Hong Kong’s leader has suspended a controversial new policy that would have forced all foreign domestic workers to be vaccinated against Covid-19 before their contracts could be renewed, amid a diplomatic backlash and complaints of discrimination.
Chief Executive Carrie Lam Cheng Yuet-ngor on Tuesday said the policy would be reviewed, while health authorities would also look into whether the 21-day mandatory quarantine for residents of any building where mutated strains of the coronavirus were discovered could be shortened if they had already received both doses of their vaccine.
Mandatory mass testing ordered by the government for domestic helpers uncovered third more cases of a variant infection among them on Tuesday.
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The discovery of one case at the Allway Gardens private housing estate in Tsuen Wan prompted authorities to issue quarantine orders for residents of more than 200 flats in the affected block. Two buildings, the Royalton in Pok Fu Lam and Kornhill Garden Block N2, were later locked down as a result of the other infections.
In another development that could have a potential bearing on the latest plans for a travel bubble with Hong Kong, Singapore announced it would impose 21 days of quarantine on most inbound travellers after a recent flare-up of Covid-19 cases.
Hong Kong is still among seven jurisdictions considered safe enough to be exempted from the extended quarantine so far, and officials on both sides said they would monitor further developments.
The chief executive said the government had not decided yet on pushing ahead with its plan announced last week to have Hong Kong’s 370,000 foreign domestic workers vaccinated.
“We have never done [mandatory vaccination] before, so I have asked the secretary for labour to review the whole policy, such as the rationale and feasibility, and to consult advisers and consulates for the countries where domestic workers primarily come from as to whether compulsory vaccinations can be done, or if it will cause other problems if we proceed,” Lam said.
Philippine Consul General Raly Tejada thanked Lam and her government for their “understanding and magnanimity” in putting the compulsory vaccination plan on hold.
“We stand ready to work and engage with the Hong Kong government and other concerned consulates general in constructive dialogue on this important issue,” he told the Post. “In the meantime, the Philippine consulate general in Hong Kong encourages all our nationals to avail of Hong Kong’s free and voluntary vaccination programme.”
Lam said compulsory testing for the city’s 370,000 domestic helpers would continue, as it was “risk-based and does not involve racial discrimination”.
“[Domestic helpers] have the habit of gathering on Sundays and often have to take care of children or the elderly, so we had to take appropriate measures to prevent possible transmission,” she said.
More than 100,000 domestic helpers had been tested last weekend, while several thousand more had been vaccinated, Lam said. She was confident that all of them would be tested by the government’s May 9 deadline.
Infectious disease specialist Dr Joseph Tsang Kay-yan said the Covid-19 cases among domestic helpers suggested the possibility of transmissions within families they worked for.
“An infection in a family could mean an outbreak there. If we cannot cut transmissions by Mother’s Day and Father’s Day when there are family gatherings … the fifth wave could break out at any moment,” Tsang said.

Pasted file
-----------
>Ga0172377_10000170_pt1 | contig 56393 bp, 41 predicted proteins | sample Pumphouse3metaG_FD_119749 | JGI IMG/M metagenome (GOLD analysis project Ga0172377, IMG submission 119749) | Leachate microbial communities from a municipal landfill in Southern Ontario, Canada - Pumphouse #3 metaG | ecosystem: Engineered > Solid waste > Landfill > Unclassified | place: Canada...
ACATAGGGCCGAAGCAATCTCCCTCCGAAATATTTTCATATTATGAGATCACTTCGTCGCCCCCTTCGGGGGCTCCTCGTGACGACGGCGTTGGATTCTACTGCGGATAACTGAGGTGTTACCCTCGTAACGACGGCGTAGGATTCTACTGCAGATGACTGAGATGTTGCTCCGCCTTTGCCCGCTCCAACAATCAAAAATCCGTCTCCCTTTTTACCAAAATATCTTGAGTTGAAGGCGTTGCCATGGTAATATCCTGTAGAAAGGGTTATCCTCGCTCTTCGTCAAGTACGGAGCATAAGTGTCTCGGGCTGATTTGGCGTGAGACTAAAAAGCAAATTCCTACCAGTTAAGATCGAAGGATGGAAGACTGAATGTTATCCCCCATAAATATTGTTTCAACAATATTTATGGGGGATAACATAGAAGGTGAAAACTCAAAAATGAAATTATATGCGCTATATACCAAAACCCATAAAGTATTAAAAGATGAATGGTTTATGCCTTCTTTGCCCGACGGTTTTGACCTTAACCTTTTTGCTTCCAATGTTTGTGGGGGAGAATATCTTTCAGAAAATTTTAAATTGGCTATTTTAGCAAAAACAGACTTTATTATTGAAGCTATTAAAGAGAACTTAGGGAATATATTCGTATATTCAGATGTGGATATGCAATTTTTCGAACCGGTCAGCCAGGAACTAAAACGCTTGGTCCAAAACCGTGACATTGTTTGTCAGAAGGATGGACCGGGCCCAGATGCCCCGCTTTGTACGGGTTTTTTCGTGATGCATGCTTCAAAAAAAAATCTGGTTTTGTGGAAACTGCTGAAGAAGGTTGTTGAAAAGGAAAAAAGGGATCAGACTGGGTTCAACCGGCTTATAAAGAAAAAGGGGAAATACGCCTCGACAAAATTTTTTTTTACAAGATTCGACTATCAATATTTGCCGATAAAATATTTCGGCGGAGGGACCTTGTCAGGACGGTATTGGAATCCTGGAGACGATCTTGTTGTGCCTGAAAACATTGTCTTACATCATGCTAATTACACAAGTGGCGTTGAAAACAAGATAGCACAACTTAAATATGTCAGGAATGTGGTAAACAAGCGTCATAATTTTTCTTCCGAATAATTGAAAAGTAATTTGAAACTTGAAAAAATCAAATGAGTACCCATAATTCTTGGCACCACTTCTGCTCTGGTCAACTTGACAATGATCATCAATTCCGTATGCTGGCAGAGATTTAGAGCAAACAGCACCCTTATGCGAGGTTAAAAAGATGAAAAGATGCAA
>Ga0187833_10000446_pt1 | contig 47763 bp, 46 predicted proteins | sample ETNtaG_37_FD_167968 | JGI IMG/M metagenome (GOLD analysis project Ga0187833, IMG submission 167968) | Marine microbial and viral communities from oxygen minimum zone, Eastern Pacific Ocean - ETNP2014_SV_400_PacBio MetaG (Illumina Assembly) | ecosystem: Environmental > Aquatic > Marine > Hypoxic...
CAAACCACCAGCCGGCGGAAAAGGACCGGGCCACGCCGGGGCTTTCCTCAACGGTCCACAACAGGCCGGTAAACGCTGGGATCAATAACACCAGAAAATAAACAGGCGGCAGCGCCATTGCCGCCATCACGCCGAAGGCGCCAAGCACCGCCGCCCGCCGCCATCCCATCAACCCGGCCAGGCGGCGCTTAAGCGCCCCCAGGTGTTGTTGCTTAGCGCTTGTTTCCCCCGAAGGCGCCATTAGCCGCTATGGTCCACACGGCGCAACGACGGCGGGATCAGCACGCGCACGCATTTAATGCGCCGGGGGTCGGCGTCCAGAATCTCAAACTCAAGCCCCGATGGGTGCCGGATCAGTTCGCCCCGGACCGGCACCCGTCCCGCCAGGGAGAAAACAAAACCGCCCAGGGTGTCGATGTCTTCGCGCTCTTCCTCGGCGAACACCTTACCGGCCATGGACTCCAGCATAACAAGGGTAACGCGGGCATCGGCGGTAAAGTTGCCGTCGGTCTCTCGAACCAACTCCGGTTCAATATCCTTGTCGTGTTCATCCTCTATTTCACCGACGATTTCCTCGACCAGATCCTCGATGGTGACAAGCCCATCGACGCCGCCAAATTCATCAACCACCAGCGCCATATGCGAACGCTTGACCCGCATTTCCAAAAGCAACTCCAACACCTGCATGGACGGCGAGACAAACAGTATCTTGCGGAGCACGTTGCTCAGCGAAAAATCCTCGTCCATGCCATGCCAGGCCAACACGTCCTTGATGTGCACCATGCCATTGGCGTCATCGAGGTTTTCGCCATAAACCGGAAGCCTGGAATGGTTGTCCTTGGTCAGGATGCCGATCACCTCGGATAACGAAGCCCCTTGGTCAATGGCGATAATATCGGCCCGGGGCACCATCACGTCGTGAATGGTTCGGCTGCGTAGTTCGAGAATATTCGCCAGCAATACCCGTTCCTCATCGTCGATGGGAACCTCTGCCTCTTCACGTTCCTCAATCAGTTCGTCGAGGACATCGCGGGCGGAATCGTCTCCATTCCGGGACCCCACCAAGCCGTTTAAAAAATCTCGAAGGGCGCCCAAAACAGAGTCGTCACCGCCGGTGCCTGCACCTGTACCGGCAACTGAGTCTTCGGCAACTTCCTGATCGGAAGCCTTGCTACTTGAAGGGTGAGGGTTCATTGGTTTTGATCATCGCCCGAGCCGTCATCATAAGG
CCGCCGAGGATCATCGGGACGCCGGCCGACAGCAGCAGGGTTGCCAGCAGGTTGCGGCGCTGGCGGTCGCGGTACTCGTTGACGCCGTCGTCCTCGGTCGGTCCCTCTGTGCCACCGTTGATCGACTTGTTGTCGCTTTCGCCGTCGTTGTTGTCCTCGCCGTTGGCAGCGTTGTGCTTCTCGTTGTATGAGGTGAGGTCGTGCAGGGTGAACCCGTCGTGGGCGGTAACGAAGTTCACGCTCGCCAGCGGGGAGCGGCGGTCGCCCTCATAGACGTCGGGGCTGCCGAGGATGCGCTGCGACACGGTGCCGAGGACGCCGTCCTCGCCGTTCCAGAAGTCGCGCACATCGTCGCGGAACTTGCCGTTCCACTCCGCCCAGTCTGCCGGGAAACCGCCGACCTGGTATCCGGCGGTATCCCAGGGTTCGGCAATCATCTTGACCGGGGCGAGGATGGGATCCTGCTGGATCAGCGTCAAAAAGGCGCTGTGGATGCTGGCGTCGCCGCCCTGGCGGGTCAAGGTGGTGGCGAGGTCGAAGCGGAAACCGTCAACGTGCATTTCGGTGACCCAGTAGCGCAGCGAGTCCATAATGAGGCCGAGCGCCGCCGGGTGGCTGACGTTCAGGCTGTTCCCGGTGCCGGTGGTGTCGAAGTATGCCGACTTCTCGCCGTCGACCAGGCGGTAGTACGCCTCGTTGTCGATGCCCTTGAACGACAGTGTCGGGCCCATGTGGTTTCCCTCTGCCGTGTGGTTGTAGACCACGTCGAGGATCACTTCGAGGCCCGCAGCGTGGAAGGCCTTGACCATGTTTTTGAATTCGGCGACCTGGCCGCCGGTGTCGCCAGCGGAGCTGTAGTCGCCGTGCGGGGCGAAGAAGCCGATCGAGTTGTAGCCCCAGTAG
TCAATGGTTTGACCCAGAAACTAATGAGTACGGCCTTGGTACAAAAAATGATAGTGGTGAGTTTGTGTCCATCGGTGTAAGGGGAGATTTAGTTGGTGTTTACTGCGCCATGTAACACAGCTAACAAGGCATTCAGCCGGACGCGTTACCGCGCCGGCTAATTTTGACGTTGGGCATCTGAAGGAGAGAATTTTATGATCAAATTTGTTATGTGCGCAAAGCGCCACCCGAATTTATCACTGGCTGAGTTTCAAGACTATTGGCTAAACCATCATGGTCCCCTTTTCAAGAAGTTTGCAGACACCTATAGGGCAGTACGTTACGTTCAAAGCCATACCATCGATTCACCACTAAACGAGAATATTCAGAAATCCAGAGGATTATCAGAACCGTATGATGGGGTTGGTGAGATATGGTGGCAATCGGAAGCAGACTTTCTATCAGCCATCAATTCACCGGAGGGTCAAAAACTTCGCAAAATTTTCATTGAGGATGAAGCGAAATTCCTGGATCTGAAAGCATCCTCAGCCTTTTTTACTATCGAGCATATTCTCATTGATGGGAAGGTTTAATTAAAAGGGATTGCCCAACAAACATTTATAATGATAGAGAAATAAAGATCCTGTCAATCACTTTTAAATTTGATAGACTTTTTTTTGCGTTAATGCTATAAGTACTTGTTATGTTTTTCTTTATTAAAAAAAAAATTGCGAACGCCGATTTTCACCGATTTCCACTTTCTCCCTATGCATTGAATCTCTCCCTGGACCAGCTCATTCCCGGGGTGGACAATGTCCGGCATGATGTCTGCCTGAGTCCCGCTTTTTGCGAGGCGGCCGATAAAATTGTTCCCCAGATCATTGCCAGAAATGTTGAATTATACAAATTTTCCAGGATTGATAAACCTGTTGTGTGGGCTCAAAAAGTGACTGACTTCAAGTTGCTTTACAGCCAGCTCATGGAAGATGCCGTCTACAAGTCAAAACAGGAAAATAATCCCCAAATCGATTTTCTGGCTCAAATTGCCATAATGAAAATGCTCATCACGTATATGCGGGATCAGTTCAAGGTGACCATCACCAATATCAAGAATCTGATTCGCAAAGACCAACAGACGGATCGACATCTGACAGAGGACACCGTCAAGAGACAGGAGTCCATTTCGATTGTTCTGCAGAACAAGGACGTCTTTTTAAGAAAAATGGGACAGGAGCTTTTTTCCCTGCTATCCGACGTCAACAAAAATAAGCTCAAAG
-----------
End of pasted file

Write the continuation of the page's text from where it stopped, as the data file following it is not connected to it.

The government sparked an outcry when it announced last Friday that all domestic helpers would have to be tested, with labour minister Law Chi-kwong saying it was not too much to ask as those affected could “choose not to work in Hong Kong”.
In response, Tejada on Saturday argued that if domestic helpers from his country were forced to accept the new policy, it should apply to all non-resident foreign workers for the sake of fairness. Philippine foreign affairs secretary Teodoro Locsin Jnr said the move “smacked of discrimination”.
Indonesia joined the Philippines on Monday in appealing for a fairer application of anti-pandemic measures, while a group representing the city’s domestic workers lodged a formal complaint with the Equal Opportunities Commission over the plan.
While the city’s vaccination programme has been conducted on a voluntary basis, Lam said the overall rate of inoculation was improving, but still not satisfactory.
“We will try our very best to encourage the public to get vaccinated … so we can meet the biggest demand of the public, which is to get out of the pandemic that has lasted more than 15 months,” she said.
The government has been issuing immediate lockdown orders for buildings with preliminary-positive cases of the new variants and sending residents into quarantine for 21 days.
“More than 1,600 residents have been sent to quarantine centres for 21 days [because of the first three cases]. We fully understand that this creates trouble and inconvenience for the public,” Lam said.
“I have asked the Centre for Health Protection to reconsider if there can be a relaxation for residents who have taken two doses of Covid-19 vaccines and finished 14 days of quarantine.”
Hong Kong has identified 10 cases of mutated strains in the city since April 17, three of which involve domestic helpers. Health authorities found the missing link between three of those cases on Monday – they had all visited a Tung Chung shopping centre.
The latest two confirmed cases with the N501Y mutation involved a housewife who returned from India about a month ago and a domestic helper who arrived from the Philippines in late March.
The city’s total of confirmed Covid-19 infections now stands at 11,790, with 210 related deaths.
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